Ray sat behind the desk in the lobby of the assisted living home. It was past midnight. The building was silent. The outer gates were locked, and would stay that way, until he’d unlock them at dawn.
“About ready?” An old thin man approached the desk. He always helped Ray make his first rounds. After that, Ray only made rounds out of boredom. The rest of the time he read or recited Bruce Springsteen songs like “Thunder Road” or “Dry Lightning,” or taught himself to play piano in the front hall.
“Let’s do it.” Ray followed the old thin man out of the bright lobby and down the first floor hall. The carpets were as thin as a credit card and splotched with dark stains. The saddest part about the place wasn’t the isolation, it wasn’t the middle of the night quiet-dark, it wasn’t the plaques the residents made for their own temporary doors, it wasn’t how slow the time would go, it wasn’t the lonely apartment that awaited Ray, it wasn’t that he couldn’t drink, it wasn’t that there was no one to talk to after the thin old man went to sleep. It wasn’t any of that.
It was the individual smells that came from the rooms. The scents held all their aloneness and hopelessness. They must come from soup bowls—half-eaten and left on tables all night until someone came to checkup the next day; they must have come from times when people couldn’t remember or muster the courage to feel that action mattered. What did it matter to take the trash out? How could one summon the courage to feel that an action like this mattered? How could anyone muster faith against such odds?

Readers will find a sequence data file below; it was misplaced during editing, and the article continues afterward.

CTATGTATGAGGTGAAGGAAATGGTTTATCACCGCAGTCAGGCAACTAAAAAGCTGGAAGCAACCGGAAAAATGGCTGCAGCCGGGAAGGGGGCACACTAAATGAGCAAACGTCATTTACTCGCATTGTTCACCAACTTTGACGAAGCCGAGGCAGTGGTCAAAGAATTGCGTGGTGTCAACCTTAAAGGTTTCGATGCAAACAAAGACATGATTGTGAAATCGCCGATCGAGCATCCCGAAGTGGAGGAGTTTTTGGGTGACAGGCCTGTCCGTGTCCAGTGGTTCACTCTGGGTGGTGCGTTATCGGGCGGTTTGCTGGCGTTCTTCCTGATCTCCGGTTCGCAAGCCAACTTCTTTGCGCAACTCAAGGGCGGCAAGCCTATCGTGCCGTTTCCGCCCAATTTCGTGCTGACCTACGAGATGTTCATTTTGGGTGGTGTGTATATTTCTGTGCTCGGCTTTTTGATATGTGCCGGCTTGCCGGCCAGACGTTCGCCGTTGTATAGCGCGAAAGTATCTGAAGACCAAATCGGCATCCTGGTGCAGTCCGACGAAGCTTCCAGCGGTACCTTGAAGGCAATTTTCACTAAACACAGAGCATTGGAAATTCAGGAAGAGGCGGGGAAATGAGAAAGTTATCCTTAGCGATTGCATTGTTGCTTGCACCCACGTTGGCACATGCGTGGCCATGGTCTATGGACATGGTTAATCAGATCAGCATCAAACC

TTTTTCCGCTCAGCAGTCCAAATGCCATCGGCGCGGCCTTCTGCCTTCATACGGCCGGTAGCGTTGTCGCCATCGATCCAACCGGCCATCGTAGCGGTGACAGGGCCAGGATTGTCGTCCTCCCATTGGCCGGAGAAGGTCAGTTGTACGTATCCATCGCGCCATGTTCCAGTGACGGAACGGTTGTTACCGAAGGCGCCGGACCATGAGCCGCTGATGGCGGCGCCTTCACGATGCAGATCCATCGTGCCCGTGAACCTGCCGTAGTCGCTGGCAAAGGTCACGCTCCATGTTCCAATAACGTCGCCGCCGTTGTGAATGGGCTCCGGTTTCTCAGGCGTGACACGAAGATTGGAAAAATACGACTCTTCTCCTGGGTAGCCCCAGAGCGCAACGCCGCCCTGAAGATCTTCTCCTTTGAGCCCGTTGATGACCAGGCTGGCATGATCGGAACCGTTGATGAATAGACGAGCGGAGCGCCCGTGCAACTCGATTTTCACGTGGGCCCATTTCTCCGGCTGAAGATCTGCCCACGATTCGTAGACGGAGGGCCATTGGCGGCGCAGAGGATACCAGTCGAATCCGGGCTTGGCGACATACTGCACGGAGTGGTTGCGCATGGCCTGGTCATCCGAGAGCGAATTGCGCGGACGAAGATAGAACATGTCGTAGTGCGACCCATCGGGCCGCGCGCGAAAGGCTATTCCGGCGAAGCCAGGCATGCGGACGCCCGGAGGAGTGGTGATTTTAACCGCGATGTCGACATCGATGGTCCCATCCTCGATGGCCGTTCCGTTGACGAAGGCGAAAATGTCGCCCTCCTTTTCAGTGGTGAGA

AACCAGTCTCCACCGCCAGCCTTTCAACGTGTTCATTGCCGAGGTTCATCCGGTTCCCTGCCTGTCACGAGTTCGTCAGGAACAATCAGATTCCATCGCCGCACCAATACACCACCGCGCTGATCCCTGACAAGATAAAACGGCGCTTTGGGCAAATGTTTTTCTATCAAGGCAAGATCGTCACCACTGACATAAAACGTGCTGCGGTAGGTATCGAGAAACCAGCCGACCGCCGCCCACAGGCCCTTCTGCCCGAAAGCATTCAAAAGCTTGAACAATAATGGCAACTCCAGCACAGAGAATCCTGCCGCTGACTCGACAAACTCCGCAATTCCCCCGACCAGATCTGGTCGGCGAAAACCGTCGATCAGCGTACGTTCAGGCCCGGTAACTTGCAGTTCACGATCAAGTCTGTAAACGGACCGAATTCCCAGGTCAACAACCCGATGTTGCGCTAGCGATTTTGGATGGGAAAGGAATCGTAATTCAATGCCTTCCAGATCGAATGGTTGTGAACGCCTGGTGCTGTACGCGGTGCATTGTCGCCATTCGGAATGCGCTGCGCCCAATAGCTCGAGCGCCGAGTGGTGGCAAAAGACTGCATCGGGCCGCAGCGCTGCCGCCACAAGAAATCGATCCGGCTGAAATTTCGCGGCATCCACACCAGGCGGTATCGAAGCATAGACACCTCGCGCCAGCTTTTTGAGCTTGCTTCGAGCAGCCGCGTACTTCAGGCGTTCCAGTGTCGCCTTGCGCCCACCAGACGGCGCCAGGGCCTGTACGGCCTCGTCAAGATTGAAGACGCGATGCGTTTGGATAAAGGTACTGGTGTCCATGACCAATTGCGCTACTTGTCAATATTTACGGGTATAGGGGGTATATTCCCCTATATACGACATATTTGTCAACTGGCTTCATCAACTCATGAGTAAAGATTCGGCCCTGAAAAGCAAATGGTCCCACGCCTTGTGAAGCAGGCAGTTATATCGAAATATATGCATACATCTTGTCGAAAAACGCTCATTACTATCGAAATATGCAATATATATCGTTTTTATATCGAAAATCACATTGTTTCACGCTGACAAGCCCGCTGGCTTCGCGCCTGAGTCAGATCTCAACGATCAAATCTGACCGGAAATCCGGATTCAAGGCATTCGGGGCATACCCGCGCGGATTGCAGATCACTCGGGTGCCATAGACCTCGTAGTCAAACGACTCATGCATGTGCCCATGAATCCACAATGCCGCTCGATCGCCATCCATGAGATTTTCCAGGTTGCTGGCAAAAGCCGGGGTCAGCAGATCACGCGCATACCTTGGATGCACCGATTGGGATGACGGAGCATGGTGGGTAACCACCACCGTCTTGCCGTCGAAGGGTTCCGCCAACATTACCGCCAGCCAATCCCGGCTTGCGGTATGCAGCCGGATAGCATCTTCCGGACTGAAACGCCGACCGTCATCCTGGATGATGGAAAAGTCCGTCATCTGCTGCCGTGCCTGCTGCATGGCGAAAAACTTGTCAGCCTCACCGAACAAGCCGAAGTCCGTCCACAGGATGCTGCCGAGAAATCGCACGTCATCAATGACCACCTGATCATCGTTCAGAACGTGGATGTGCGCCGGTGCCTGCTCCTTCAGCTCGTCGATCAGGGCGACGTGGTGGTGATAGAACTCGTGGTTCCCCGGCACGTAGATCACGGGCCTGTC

This assisted living building was in the worst part of town. The gates were locked because it was dangerous beyond them. The gates were locked to keep the old people safe. Keep them alive and un-robbed. How could anyone with a clear head have the faith to do anything when a place like this may await them? These people were forgotten, waiting to die; and the smells that crept from under the door slips into the hall told the story.
That was the real reason that Ray didn’t make many rounds after the first obligatory one. The old thin man and Ray made their way up each floor, and down, and back. Sometimes Ray would ask the old thin man about his life, but it was hard to understand him—he’d jump from topic to topic, and was short on concrete details. But Ray liked him. He was kind and meant to be helpful. Ray wondered what his life had been like. Had he been a security guard himself? Had he been married? Did he have kids? Was he a drinker? Did he feel content with his life? Or had his life always been some variation of this place? Except with a soul-sucking job added on top?
Ray followed the thin old man through the carnival of sad sights and scents, dragging his feet over the thin carpet, wearing his hollow light badge, blue button-up shirt and blue slacks. “Eagle Security,” read the bronze badge that stuck to the fabric of his shirt in front of his heart. A needle cut through the blue fabric and held it on him. If he paid close attention, he could feel the cold needle against his chest.